The page uses Browser Access Keys to help with keyboard navigation. Click to learn moreSkip to Navigation

Different browsers use different keystrokes to activate accesskey shortcuts. Please reference the following list to use access keys on your system.

Alt and the accesskey, for Internet Explorer on Windows
Shift and Alt and the accesskey, for Firefox on Windows
Shift and Esc and the accesskey, for Windows or Mac
Ctrl and the accesskey, for the following browsers on a Mac: Internet Explorer 5.2, Safari 1.2, Firefox, Mozilla, Netscape 6+.

We use the following access keys on our gateway

n Skip to Navigation
k Accesskeys description
h Help
Cornell University    
 
    
 
  Dec 11, 2017
 
Courses of Study 2017-2018
[Add to Favorites]

MAE 4701 - Finite Element Analysis for Mechanical and Aerospace Design


     
Fall. 4 credits. Letter grades only.

Prerequisite or corequisite: MAE 4300 , or permission of instructor. Enrollment limited to: senior standing or permission of instructor. Fulfills Senior Design requirement for M.E. majors. Co-meets with MAE 4700 /MAE 5700 .

H. Ritz.

Introduction to linear finite element static analysis for discrete and distributed mechanical and aerospace structures. Prediction of load, deflection, stress, strain, and temperature distributions. Major emphasis on underlying mechanics and mathematical formulation. Introduction to computational aspects via educational and commercial software (such as MATLAB and ANSYS). Selected mechanical and aerospace applications in the areas of trusses, beams, frames, heat transfer, and elasticity. A selection of advanced topics such as dynamic modal analysis, transient heat transfer, or design optimization techniques may also be covered, time permitting.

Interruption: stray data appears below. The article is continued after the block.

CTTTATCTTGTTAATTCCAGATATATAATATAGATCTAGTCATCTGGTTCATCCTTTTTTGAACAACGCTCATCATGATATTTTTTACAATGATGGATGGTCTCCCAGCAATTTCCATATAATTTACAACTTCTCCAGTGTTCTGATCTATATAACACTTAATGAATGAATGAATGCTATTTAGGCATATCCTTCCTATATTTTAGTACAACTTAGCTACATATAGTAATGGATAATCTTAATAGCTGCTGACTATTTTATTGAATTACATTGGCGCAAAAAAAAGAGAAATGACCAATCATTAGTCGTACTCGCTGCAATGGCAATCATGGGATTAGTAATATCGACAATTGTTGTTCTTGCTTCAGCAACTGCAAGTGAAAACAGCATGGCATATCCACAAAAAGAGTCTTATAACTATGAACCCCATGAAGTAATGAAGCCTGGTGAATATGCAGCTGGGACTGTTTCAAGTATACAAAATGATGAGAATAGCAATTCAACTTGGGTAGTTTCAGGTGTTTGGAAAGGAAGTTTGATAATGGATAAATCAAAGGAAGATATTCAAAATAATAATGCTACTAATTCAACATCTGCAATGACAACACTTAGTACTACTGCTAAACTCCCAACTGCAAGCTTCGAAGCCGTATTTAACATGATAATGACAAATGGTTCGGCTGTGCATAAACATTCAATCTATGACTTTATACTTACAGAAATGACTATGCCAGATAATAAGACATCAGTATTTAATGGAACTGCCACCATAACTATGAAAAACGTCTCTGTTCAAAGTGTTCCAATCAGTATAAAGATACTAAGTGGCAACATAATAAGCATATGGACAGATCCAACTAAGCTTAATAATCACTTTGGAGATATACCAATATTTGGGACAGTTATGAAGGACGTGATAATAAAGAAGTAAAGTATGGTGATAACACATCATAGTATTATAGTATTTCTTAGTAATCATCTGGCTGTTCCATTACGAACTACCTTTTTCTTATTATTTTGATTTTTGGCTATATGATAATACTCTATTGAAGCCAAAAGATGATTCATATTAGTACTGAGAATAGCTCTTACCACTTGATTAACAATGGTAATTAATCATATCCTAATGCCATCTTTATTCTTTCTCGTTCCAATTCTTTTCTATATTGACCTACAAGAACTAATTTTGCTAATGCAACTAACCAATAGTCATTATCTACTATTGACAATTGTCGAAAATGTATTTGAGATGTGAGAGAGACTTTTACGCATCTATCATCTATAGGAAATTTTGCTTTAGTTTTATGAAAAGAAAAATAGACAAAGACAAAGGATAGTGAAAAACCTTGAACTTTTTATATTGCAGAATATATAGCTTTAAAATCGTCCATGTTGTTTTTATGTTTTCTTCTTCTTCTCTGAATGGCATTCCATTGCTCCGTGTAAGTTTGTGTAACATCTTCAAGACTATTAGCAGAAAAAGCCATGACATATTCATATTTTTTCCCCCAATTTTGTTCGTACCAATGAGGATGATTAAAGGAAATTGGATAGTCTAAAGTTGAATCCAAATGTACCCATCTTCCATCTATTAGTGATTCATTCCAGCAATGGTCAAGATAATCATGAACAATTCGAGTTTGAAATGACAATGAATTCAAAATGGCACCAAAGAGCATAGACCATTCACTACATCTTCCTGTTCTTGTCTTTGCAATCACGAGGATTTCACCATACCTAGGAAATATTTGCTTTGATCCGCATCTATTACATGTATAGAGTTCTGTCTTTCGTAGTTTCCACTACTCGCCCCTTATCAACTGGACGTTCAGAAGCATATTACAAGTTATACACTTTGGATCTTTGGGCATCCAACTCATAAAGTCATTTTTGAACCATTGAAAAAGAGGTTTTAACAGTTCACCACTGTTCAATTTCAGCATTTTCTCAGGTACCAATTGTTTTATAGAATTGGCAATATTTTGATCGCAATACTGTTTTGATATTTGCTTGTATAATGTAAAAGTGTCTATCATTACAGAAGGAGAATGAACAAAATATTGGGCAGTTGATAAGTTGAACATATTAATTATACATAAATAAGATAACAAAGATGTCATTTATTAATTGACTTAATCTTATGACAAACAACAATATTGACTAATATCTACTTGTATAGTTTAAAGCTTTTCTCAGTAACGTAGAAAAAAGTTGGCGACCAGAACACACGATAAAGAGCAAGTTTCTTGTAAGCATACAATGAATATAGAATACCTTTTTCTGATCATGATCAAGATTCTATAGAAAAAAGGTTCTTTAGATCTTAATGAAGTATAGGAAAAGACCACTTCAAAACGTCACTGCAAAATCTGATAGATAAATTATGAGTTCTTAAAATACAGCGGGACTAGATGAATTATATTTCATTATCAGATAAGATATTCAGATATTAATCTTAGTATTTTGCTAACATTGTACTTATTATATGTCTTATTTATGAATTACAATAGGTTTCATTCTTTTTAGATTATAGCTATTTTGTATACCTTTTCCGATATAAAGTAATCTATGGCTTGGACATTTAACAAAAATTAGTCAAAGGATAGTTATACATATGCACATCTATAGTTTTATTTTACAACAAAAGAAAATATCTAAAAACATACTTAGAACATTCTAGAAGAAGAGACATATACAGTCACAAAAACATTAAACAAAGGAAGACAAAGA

Outcome 1: Students will understand the mathematical and physical principles underlying the FEM as applied to solid mechanics, thermal analysis and select aspects of fluid mechanics.

Outcome 2: Be able to create his/her own FEM computer programs, for mathematically simple but physically challenging problems, in MATLAB.

Outcome 3: Be able to compare FEM results obtained with MATLAB with those obtained from ANSYS. Analyze more complex problems (in solid mechanics or thermal analysis) using the commercial FEM code ANSYS.

Outcome 4: Demonstrate the ability to design a component using FEM analysis (both MATLAB AND ANSYS).

Outcome 5: Make clear and effective technical presentations, both in terms of form as well as content, of his/her work and write clear technical reports describing his/her work.



[Add to Favorites]